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Biomarkers Predictive of a Deucravacitinib Response in Psoriatic Arthritis

A phase II trial demonstrating the clinical efficacy of deucravacitinib, a TYK2 inhibitor, in psoriatic arthritis (PsA) suggests specific biologic effects identified by biomarkers may predict clinical responses.

The phase 2 trial (NCT03881059) was previously published in 2022 and included 203 PsA patients randomized to to placebo, deucravacitinib 6 mg once daily (QD), or deucravacitinib 12 mg QD.  At week 16, ACR-20 responses were significantly higher with deucravacitinib 6 mg (52.9%) and 12 mg once a day (62.7%) compared to placebo (31.8%). Both deucravacitinib doses were significant superior to placebo (p≤0.05). 

Serum biomarkers were assess at several time points and included those of IL-23 pathway (IL-17A, BD-2, and IL-19), Type I interferon pathway, inflammation, and collagen matrix turnover.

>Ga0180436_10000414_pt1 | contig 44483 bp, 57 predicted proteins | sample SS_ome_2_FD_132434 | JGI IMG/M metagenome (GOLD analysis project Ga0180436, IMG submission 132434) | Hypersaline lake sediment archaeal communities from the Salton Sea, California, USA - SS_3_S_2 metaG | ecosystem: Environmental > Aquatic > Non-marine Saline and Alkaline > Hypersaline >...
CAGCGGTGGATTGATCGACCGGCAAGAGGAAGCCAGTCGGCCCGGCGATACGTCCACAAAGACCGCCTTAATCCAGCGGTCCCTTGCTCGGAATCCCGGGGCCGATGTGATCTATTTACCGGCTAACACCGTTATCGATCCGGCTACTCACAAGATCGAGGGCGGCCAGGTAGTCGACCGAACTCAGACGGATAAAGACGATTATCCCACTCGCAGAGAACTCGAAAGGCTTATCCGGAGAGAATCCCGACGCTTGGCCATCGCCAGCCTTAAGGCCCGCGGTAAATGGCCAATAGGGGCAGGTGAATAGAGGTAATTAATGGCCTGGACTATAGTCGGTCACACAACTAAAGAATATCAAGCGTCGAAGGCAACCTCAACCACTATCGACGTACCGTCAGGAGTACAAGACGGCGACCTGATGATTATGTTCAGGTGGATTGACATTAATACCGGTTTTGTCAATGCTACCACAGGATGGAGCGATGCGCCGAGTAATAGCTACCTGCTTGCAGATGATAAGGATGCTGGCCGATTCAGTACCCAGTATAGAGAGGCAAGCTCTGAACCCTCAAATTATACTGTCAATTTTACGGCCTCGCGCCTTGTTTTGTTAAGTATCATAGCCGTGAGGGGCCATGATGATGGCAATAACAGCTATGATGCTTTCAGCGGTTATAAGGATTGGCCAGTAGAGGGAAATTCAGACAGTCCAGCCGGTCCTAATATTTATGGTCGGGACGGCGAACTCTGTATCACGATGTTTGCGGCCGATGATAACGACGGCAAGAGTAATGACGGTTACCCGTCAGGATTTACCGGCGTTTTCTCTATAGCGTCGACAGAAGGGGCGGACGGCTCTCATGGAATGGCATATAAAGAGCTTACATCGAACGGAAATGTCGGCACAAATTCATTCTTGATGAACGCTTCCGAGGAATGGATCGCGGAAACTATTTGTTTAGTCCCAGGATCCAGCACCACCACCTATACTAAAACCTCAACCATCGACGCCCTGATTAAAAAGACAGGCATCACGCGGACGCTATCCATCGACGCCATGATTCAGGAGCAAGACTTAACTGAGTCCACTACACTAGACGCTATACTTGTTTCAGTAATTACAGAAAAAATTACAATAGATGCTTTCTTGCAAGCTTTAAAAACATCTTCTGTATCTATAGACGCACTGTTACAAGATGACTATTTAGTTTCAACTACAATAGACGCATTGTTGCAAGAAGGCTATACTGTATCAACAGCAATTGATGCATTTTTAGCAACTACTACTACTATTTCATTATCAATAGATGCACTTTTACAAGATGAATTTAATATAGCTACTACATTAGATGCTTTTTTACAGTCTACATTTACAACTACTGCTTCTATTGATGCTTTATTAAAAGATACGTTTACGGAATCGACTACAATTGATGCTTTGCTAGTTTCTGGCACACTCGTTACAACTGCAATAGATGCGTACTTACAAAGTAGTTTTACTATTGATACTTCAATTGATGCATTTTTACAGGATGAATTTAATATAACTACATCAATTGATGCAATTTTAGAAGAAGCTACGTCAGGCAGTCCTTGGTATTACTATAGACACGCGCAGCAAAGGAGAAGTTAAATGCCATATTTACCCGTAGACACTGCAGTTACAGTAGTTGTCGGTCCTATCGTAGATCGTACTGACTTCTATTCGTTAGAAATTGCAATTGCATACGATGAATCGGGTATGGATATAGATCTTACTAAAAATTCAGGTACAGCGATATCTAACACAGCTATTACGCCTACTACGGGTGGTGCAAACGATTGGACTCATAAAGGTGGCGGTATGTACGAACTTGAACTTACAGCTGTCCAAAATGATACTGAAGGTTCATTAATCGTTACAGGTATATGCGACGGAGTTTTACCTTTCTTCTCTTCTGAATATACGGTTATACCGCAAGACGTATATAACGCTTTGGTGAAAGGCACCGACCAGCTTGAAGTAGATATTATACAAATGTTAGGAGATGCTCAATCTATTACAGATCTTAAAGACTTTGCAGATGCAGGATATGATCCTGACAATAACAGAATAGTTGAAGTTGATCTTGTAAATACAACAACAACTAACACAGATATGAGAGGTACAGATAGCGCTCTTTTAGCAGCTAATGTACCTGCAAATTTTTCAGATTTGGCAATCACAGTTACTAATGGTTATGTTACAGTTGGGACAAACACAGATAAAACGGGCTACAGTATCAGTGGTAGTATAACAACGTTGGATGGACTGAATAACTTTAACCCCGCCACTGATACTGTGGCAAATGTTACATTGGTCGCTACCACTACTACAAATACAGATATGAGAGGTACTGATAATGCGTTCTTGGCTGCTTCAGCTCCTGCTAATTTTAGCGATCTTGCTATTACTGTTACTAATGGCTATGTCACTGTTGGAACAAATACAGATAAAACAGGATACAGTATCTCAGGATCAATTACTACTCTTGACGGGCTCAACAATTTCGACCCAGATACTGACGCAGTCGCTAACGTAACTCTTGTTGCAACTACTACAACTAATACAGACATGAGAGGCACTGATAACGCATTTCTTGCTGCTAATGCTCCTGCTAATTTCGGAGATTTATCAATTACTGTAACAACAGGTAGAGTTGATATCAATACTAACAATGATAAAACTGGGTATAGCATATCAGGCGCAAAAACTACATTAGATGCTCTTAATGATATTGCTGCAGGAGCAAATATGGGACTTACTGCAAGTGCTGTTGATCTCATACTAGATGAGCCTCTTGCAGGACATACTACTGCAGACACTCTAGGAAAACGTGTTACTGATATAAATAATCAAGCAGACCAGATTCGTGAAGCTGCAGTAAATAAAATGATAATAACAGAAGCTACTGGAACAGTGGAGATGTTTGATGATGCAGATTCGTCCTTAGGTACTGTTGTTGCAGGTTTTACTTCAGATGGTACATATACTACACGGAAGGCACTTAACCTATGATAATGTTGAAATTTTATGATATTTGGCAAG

At baseline IL-17A, BD-2, and IL-19 had a modest association with PASI scores (r=0.4, r=0.56, and r=0.5, respectively). 

At week 16 (primary endpoint) IL-17A, BD-2, IL-19, CXCL-9, CXCL-10, CRP, MMP3, and C4M levels were significantly reduced in patients on In deucravacitinib (P<0.01). 

Higher levels of IL-23 associated biomarkers predicted higher PASI 75 and ACR 20 response rates in deucravacitinib-treated patients. Better PASI 75 response rates were seen in deucravicitinib treated PsA patients with high baseline IL-17A (OR: 15.76) and BD-2 (OR: 15.41).

Deucravacitinib inhibition of TYK2 signaling affects IL-23 and Type I IFN pathway, as well as collagen matrix turnover. These biomarkers may predict treatment responses to deucravacitinib


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The author has no conflicts of interest to disclose related to this subject